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SQL for the Common Man – FileMaker Today

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The most important feature in FileMaker 12 is arguably the ExecuteSQL function.  This is the first of an occasional series highlighting some real life uses of this new and exciting technique. One reason I’m learning to embrace ExecuteSQL is because it lets you perform many tasks without accessing the Relationship Graph.  Recently I started working on a large warehouse project.  This system has more than 200 users spread across the country with at least 50 active connections any any time.  Opening Manage Database to access the Relationship Graph on a hosted database with active users is problematic for a number of reasons that have been explored in detail elsewhere – you run the risk of file corruption if a connection drops, committing database changes can be difficult if users are modifying data, and so on.

So on this system, I can only open Manage Database during a predefined time frame.  Any work that I can do that doesn’t include the relationship graph is a plus.  ExecuteSQL lets me grab information I may not have a relationship for without creating new relationships.

Just like filtered and sorted portals helps you reduce the number of relationships in the relationship graph, you can use ExecuteSQL to do many tasks that were previously only able to get accomplished using the graph.

What is SQL?  In a nutshell it is the way most other databases perform what a FileMaker developer would call a Find Request.  Unlike FileMaker it is not done using a visual representation of a database like using a relationship graph and entering find requests in find mode.  SQL is widely used in most other database platforms and is completely text based.  A SQL query will have this type of structure:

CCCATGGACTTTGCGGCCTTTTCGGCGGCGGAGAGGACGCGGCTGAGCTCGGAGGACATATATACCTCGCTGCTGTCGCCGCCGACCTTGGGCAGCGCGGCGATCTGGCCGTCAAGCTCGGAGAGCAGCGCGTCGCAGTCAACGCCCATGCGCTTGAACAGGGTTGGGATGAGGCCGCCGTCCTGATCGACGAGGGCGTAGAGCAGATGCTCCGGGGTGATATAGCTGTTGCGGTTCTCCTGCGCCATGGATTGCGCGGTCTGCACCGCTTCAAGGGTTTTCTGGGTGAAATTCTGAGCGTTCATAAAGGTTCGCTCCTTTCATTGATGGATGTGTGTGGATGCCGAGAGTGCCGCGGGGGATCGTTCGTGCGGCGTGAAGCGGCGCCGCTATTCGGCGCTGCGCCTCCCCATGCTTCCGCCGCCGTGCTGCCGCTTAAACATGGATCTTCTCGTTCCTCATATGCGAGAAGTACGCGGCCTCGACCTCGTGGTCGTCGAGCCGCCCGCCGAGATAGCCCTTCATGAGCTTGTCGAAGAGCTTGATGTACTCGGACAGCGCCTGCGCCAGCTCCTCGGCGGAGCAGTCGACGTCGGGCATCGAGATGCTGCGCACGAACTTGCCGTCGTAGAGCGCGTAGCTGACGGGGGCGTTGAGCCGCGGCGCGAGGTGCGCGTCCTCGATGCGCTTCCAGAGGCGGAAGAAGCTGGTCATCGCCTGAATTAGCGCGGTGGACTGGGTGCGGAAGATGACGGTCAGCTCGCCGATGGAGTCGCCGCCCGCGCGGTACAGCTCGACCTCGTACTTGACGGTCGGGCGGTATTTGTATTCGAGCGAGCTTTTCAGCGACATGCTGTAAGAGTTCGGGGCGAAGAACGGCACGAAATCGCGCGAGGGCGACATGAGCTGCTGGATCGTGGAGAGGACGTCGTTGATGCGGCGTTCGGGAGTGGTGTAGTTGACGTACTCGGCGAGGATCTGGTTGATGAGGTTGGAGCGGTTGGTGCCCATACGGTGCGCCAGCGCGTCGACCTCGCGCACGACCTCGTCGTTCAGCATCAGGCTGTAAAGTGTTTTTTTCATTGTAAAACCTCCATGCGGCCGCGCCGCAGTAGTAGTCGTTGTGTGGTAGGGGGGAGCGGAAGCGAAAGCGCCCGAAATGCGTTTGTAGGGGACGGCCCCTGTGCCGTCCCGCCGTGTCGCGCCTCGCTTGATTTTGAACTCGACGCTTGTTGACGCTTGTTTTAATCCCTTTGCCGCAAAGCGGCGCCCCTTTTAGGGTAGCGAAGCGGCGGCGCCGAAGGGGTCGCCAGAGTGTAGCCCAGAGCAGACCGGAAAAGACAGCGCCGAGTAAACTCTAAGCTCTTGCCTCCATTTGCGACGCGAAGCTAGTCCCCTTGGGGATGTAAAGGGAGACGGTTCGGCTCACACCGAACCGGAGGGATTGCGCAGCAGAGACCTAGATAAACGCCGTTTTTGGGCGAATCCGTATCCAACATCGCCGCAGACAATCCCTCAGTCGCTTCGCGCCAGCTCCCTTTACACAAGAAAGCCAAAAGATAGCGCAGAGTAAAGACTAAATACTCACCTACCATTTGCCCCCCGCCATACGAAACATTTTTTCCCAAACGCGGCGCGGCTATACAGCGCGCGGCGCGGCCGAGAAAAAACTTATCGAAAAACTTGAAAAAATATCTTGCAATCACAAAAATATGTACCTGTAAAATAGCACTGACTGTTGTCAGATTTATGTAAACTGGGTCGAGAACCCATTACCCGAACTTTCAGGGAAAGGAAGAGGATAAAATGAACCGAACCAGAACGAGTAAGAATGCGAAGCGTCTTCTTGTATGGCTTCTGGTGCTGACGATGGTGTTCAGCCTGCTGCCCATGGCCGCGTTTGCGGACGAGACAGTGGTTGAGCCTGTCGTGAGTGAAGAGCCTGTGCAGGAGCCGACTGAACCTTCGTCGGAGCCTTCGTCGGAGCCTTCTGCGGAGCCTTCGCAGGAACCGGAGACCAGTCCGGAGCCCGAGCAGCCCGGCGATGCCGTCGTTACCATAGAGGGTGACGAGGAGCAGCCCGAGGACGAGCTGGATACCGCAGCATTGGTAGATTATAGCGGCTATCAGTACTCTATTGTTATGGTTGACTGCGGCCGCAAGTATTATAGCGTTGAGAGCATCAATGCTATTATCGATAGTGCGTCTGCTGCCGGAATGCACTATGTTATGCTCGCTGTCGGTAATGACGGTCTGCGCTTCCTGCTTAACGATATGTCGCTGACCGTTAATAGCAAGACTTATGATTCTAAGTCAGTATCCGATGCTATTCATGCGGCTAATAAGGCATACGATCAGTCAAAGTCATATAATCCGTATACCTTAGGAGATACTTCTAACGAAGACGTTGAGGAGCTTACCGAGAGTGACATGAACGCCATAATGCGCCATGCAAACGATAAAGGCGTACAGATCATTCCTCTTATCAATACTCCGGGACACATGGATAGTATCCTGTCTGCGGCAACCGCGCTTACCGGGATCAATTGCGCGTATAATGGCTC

Select <<These Fields>>

From <<These Tables>>

Where <<This equals That, etc>>

Order By <<Fields used in the sort>>

There can be a lot more to a Select statement, but this will do for a start.  As it is implemented in FileMaker, you write a SQL query like the one above, and it will return a list of the data you asked for. Lets show a simple example.  We have a database of people names, and I want all the people named John.  We can put an ExecuteSQL statement in a variable then show the result in a dialog box.  The SetVariable step would look something like this;

In this solution, there is a table called People, and two fields FirstName and FullName.  The capitalization is to make the statement more readable.  The Default Separators will always be two null strings; let FileMaker use the defaults.  Note that the Select string ends with a question mark.  The “?” refers to the Argument at the end of the statement (in this case the string John).  You can put in more than one ?, each one refers to a separate argument at the end of the statement.

A result from the above statement might look like this:

John Doe
John Dewey
John Wayne

Note that in the SQL statement, we didn’t reference any relationships.  This statement can be called from any context even if there is no relationship from the current layout to the table you are querying.  This point will be important later.